When to have this ready: At Blueboard, we build in a week's notice for every day planned to take off. If you plan to take two days off, give two weeks advance notice, and so on. 

2. Inform relevant people (e.g., team members, clients, vendors) about your upcoming time off. 

Depending on your role and work, there may be projects in motion that need a teammate to get them to the next stage or to be completed. Even if you think no action is needed from anyone else while you’re away, this step allows teammates to communicate any plans, meetings, or shared deliverables that might not be on your radar yet and plan accordingly. Add a note in any team meeting agendas or weekly status updates and tag your manager, and any colleagues whose work is contingent on yours.  

When to have this ready: Share planned time off (even if it’s not for sure yet) in any team or cross functional syncs as soon as you request it. That way, the folks you work directly or indirectly with have a heads-up and can proactively check in on any projects, reviews, or shared deliverables to make sure nothing falls through the cracks.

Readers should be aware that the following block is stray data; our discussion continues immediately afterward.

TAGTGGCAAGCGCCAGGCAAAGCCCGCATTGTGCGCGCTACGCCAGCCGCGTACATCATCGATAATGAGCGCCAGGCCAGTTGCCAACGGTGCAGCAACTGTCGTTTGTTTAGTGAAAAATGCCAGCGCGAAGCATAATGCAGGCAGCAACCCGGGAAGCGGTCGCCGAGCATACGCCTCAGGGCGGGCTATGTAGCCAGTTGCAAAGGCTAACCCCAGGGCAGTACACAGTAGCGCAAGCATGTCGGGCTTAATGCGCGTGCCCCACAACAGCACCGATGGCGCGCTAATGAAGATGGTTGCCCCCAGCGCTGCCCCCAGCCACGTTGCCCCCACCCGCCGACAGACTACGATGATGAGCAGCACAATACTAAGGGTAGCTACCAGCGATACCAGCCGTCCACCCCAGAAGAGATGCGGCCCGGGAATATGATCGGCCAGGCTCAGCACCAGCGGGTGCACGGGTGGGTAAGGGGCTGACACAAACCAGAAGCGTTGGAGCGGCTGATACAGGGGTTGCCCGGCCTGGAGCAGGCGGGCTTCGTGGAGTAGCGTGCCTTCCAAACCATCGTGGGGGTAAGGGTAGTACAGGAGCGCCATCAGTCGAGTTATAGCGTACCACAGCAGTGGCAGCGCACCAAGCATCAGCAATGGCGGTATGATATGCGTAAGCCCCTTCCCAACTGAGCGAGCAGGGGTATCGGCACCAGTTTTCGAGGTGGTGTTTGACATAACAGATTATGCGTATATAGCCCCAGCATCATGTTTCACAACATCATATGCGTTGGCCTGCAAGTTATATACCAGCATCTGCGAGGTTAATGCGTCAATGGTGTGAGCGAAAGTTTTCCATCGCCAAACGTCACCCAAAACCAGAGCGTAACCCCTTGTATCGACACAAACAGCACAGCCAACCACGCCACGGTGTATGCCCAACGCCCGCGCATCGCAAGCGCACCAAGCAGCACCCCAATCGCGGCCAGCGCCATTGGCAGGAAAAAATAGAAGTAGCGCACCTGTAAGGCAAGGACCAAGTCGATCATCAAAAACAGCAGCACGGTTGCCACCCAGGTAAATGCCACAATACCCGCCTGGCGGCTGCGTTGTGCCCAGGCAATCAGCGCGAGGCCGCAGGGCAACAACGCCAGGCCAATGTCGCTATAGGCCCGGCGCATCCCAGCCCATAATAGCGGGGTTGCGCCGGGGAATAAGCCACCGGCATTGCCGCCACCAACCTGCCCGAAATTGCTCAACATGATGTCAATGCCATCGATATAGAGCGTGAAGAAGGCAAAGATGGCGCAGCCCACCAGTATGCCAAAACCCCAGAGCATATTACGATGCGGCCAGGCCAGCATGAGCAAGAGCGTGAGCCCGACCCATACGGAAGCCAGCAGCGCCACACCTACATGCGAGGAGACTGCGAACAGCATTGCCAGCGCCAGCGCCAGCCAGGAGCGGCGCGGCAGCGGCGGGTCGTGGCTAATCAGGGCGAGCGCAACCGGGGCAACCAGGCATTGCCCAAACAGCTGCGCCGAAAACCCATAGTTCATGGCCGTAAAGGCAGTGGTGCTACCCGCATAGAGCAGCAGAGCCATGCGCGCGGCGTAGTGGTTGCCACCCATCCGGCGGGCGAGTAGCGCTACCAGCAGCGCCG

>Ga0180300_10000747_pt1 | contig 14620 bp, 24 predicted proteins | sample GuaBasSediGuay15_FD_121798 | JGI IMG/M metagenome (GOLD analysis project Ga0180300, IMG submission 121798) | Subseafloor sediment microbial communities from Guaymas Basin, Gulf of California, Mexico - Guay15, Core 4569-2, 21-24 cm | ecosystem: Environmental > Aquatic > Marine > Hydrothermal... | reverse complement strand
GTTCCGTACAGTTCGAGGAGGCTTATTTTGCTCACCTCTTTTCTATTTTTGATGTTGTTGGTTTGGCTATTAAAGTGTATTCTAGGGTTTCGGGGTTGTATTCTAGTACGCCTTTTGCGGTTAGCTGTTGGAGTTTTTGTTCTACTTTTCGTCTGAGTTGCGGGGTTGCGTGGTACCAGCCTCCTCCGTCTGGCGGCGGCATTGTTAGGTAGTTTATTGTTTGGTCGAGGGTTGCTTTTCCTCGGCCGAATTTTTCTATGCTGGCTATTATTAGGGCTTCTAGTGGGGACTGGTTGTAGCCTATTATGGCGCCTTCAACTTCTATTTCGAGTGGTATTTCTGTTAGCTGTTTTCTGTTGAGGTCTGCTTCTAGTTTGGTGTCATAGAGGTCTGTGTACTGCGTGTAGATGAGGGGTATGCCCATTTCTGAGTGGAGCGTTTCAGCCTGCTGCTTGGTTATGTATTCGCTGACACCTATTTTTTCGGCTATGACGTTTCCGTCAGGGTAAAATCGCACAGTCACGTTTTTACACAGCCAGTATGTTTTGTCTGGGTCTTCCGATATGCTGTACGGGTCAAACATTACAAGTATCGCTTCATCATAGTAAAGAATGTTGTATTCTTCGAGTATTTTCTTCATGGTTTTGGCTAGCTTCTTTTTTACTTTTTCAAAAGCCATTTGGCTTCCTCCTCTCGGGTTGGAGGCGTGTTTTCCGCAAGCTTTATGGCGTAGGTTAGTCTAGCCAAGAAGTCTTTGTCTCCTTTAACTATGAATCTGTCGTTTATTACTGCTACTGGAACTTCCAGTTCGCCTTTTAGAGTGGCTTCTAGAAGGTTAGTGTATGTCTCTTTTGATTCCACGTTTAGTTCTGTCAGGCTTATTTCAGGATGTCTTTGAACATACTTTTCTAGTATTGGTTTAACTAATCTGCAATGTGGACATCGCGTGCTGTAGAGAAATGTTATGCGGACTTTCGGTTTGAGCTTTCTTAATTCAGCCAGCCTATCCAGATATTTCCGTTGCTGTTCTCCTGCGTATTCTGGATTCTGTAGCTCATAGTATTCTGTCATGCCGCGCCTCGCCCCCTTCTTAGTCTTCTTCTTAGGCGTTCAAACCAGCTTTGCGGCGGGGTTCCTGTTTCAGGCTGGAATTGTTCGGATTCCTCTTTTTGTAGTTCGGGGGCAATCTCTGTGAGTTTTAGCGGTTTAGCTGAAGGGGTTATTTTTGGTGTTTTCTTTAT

3. Create your OOO plan. 

This document should include your OOO dates, reachability while away, outline work coverage needs, any relevant project status updates, and key objectives. 

Get started by asking yourself the following questions:

  • What tasks and projects can I complete before I leave? 
  • What tasks and projects can wait until I'm back?
  • What tasks and projects have to be completed while I'm out?
  • Who can I ask for help?

You can use this OOO plan template from GetGuru as a guide.

When to have this ready: Check in with your team and manager, but a solid best practice is to give enough time for people to review and leave any comments or questions––and for you to respond with any answers, if applicable. In most cases, sharing out your OOO plan within 48-72 hours before you’re set to be OOO is plenty of time. 

4. Meet with your manager and team to discuss your OOO plan and get their input before you leave. 

This step will ensure that everybody is informed of and comfortable with the plan so you can fully disconnect while away. This is also a great way to have a check and balance between what you think needs to be done and any areas you might have missed. 

When to do this: After socializing your OOO plan so relevant team members can review, schedule a quick sync to confirm the plan looks good (or, chat about it asynchronously in the document itself, your project management tool, or via Slack).